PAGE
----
|(2)||Based on the most recently available Schedule 13G/A filed with the SEC on February 5, 2020 by BlackRock, Inc. According to its Schedule 13G/A, BlackRock, Inc. reported having sole voting power over 83,693,896 shares, shared voting power over no shares, sole dispositive power over 99,903,361 shares and shared dispositive power over no shares. The Schedule 13G/A contained information as of December 31, 2019 and may not reflect current holdings of HP’s stock. The address of BlackRock, Inc. is 55 East 52nd Street, New York, NY 10055.|
|(3)||Based on the most recently available Schedule 13G/A filed by the Vanguard Group on February 12, 2020. According to its Schedule 13G/A, the Vanguard Group reported having sole voting power over 2,199,101 shares, shared voting power over 460,709 shares, sole dispositive power over 127,188,851 shares, and shared dispositive power over 2,543,293 shares. The Schedule 13G/A contained information as of December 31, 2019 and may not reflect current holdings of HP’s stock. The address for the Vanguard Group is 100 Vanguard Blvd., Malvern, PA 19355.|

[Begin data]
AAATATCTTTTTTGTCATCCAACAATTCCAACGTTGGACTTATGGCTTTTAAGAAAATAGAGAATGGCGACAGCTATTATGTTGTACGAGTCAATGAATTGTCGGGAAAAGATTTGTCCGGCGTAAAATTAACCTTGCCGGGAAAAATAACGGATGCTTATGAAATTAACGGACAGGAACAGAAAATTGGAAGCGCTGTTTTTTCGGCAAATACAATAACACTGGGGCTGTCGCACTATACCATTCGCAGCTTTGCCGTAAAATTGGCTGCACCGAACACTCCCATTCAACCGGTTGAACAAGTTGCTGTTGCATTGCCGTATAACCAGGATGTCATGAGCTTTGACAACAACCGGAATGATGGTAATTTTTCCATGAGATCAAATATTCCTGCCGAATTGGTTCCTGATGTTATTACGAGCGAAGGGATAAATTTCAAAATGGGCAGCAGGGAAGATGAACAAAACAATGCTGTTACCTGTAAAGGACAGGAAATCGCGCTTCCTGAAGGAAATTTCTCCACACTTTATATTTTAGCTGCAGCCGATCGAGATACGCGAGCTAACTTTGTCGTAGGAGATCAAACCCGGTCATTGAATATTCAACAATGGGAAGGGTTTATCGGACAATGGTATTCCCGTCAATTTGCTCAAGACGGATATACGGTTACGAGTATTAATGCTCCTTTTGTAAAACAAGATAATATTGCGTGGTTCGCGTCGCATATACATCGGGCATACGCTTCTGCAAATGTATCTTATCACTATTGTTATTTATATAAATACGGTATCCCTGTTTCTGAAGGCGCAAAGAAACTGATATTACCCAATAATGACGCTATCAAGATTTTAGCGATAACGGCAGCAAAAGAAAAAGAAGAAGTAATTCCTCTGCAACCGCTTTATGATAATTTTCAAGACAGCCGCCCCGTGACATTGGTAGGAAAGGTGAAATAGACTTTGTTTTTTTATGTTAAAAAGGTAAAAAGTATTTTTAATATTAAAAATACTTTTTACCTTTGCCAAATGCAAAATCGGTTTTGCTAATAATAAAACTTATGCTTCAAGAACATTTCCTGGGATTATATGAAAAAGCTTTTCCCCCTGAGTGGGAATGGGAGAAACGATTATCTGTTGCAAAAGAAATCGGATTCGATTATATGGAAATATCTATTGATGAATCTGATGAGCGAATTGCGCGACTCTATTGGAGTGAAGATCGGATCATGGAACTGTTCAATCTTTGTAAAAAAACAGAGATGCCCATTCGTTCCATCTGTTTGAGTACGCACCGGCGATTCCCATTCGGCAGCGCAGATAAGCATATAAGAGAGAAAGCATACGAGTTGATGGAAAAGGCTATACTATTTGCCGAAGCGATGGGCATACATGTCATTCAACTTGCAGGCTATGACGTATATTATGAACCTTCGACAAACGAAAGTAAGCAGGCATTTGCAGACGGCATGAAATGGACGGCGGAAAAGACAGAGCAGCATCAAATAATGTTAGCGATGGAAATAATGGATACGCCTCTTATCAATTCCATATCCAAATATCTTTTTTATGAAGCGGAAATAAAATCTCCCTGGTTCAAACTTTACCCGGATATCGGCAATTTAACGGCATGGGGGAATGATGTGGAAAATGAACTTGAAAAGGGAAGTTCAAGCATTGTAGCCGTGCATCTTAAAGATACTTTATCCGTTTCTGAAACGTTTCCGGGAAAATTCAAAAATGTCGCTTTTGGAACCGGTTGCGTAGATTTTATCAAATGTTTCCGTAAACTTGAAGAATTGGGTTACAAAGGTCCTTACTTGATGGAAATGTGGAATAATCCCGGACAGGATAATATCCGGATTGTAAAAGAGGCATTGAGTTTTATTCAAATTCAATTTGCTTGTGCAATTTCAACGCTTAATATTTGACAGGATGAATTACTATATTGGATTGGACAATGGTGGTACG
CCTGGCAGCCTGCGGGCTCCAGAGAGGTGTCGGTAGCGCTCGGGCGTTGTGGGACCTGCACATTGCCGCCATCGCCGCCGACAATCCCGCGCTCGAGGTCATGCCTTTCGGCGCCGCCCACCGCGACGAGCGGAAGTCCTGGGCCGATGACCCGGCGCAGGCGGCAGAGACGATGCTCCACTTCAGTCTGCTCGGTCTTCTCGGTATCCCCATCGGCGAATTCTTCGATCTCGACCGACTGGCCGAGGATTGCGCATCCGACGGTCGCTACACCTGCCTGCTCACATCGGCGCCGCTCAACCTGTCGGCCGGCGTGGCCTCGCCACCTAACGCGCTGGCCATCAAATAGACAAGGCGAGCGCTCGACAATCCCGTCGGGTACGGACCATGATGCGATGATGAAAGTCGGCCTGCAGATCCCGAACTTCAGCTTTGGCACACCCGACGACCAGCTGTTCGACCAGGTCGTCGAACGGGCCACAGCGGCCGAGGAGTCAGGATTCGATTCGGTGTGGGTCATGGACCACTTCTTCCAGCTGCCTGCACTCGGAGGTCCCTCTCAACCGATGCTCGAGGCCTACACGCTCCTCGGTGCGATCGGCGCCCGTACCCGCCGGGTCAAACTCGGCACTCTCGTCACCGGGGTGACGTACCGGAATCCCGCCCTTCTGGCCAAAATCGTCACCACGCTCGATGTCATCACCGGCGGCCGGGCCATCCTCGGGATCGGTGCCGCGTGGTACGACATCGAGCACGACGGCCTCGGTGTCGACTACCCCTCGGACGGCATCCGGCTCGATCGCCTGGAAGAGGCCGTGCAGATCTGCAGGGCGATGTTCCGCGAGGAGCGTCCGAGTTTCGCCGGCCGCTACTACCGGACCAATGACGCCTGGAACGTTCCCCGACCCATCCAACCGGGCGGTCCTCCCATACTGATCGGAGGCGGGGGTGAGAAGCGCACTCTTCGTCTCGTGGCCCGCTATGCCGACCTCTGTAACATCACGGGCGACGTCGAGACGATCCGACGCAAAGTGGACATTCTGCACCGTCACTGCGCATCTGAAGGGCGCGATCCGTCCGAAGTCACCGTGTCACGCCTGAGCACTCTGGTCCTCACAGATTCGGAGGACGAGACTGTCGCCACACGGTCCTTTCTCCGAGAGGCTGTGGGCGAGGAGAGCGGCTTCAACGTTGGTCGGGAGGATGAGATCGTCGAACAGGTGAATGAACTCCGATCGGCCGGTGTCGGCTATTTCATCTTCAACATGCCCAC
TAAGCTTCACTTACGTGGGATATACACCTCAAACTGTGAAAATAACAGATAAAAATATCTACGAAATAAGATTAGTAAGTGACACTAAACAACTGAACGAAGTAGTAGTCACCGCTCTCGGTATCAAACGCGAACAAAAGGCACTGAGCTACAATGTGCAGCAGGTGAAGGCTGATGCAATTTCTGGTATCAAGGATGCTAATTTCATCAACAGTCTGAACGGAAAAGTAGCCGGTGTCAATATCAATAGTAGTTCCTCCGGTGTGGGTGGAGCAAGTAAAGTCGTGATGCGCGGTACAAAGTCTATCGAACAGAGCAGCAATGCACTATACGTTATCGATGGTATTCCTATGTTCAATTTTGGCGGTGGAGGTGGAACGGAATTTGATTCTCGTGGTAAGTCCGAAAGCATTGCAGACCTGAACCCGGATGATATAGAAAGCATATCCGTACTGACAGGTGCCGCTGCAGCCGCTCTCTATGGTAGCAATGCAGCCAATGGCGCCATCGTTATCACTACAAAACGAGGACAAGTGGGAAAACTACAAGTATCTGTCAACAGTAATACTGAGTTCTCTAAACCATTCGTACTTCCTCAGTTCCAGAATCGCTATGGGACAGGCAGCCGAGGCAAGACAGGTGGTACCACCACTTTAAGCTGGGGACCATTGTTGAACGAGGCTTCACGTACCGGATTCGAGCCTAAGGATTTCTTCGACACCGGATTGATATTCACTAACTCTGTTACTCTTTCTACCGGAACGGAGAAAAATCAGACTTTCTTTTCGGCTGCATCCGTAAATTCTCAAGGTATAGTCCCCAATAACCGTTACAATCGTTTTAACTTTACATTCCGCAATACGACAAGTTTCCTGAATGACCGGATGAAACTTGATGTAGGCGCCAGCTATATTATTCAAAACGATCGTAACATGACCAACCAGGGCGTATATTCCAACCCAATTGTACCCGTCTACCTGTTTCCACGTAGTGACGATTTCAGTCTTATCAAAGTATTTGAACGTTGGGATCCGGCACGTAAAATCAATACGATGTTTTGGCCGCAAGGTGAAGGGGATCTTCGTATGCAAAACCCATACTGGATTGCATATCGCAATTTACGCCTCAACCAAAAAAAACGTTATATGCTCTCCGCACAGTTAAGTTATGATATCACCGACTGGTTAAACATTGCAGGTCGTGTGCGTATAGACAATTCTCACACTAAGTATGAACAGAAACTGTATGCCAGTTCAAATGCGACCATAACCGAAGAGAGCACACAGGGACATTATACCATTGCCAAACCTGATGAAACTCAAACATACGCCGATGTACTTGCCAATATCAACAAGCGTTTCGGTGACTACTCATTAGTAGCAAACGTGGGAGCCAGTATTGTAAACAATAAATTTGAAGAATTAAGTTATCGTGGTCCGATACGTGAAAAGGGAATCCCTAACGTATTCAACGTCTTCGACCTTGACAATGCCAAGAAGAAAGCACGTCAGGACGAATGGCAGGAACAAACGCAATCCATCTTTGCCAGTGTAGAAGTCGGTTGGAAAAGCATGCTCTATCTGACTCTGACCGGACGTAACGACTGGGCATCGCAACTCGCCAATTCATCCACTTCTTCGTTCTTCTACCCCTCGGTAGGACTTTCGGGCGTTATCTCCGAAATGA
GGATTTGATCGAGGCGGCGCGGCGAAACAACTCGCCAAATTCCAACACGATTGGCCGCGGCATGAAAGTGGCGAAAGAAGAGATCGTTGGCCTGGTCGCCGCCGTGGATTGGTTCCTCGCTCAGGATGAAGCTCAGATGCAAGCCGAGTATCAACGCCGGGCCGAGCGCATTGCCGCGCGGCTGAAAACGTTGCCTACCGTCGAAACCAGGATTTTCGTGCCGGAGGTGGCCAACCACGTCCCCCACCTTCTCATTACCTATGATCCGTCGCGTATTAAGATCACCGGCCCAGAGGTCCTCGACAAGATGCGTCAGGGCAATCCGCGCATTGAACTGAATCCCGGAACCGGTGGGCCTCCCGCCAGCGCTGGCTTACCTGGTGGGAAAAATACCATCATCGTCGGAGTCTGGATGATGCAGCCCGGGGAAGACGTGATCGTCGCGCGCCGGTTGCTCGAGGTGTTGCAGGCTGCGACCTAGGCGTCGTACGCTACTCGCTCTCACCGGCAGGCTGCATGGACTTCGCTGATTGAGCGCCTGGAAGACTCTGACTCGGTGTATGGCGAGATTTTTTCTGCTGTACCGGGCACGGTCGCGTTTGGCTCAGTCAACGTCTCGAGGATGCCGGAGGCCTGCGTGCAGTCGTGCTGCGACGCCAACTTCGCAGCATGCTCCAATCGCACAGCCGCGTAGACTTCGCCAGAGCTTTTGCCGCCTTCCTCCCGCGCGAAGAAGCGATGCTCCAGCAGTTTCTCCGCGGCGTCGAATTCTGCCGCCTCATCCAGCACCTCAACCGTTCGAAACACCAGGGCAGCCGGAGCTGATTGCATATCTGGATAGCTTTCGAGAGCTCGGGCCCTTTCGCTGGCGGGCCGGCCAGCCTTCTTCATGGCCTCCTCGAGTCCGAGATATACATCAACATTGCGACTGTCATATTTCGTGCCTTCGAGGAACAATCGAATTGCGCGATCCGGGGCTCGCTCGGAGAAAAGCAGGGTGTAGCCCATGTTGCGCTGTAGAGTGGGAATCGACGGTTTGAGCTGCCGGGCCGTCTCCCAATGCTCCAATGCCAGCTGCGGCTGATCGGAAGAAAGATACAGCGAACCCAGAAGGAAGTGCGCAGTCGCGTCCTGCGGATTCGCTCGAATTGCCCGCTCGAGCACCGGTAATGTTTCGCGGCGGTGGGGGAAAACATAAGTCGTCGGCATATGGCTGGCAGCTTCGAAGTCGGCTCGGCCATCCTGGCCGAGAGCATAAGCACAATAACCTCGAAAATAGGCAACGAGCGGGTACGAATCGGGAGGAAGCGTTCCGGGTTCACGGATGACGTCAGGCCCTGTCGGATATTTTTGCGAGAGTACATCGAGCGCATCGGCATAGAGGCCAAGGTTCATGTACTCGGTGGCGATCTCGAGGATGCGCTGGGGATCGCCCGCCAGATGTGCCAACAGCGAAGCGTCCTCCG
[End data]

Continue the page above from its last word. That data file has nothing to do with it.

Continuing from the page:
Includes 146,148 shares that Mr. Bergh has the right to acquire by exercise of stock options.
|(5)||Includes 159,671 shares that Ms. Citrino has the right to acquire by exercise of stock options.|
|(6)||Includes 894,739 shares that Mr. Weisler has the right to acquire by exercise of stock options.|
|(7)||Includes 58,378 shares that Mr. Cho has the right to acquire by exercise of stock options.|
Includes 156,976 shares that Mr. Lores has the right to acquire by exercise of stock options.
|(9)||Includes 1,731,494 shares that current executive officers and Directors have the right to acquire by exercise of stock options.|
Right to Act by
|The Board recommends a vote AGAINSTthis proposal|
This stockholder proposal has been submitted by John Chevedden, 2215 Nelson Avenue, No. 205 Redondo Beach, CA 90278 (the beneficial owner of 200 shares of HP Common Stock). The proponent has requested we include the proposal and supporting statement in this proxy statement, and, if properly presented, the proposal will be voted on at the annual meeting.
This proposal and supporting statement are quoted verbatim below and HP is not responsible for any inaccuracies contained in them.
The HP Board recommends a voteAGAINSTthis proposal and its opposition statement can be found below the proposal.
Shareholders request that our board of directors undertake such steps as may be necessary to permit written consent by shareholders entitled to cast the minimum number of votes that would be necessary to authorize the action at a meeting at which all shareholders entitled to vote thereon were present and voting. This written consent is to give shareholders the fullest power to act by written consent consistent with applicable law. This includes shareholder ability to initiate any appropriate topic for written consent.